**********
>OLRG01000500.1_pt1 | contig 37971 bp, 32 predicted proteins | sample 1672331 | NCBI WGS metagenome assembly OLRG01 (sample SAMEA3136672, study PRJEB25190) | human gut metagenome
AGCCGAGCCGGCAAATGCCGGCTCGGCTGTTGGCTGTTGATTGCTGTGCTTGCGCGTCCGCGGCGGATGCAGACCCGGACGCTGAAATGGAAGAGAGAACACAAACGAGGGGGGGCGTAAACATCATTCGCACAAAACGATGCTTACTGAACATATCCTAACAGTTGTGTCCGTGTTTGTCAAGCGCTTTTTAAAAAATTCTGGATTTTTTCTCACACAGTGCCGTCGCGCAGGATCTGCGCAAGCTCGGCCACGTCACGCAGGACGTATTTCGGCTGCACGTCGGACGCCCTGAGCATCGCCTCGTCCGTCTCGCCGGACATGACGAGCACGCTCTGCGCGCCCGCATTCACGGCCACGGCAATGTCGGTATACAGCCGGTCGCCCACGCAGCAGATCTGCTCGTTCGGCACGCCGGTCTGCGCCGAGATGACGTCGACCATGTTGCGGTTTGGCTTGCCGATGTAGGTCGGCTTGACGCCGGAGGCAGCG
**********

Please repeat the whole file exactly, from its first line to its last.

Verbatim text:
>OLRG01000500.1_pt1 | contig 37971 bp, 32 predicted proteins | sample 1672331 | NCBI WGS metagenome assembly OLRG01 (sample SAMEA3136672, study PRJEB25190) | human gut metagenome
AGCCGAGCCGGCAAATGCCGGCTCGGCTGTTGGCTGTTGATTGCTGTGCTTGCGCGTCCGCGGCGGATGCAGACCCGGACGCTGAAATGGAAGAGAGAACACAAACGAGGGGGGGCGTAAACATCATTCGCACAAAACGATGCTTACTGAACATATCCTAACAGTTGTGTCCGTGTTTGTCAAGCGCTTTTTAAAAAATTCTGGATTTTTTCTCACACAGTGCCGTCGCGCAGGATCTGCGCAAGCTCGGCCACGTCACGCAGGACGTATTTCGGCTGCACGTCGGACGCCCTGAGCATCGCCTCGTCCGTCTCGCCGGACATGACGAGCACGCTCTGCGCGCCCGCATTCACGGCCACGGCAATGTCGGTATACAGCCGGTCGCCCACGCAGCAGATCTGCTCGTTCGGCACGCCGGTCTGCGCCGAGATGACGTCGACCATGTTGCGGTTTGGCTTGCCGATGTAGGTCGGCTTGACGCCGGAGGCAGCG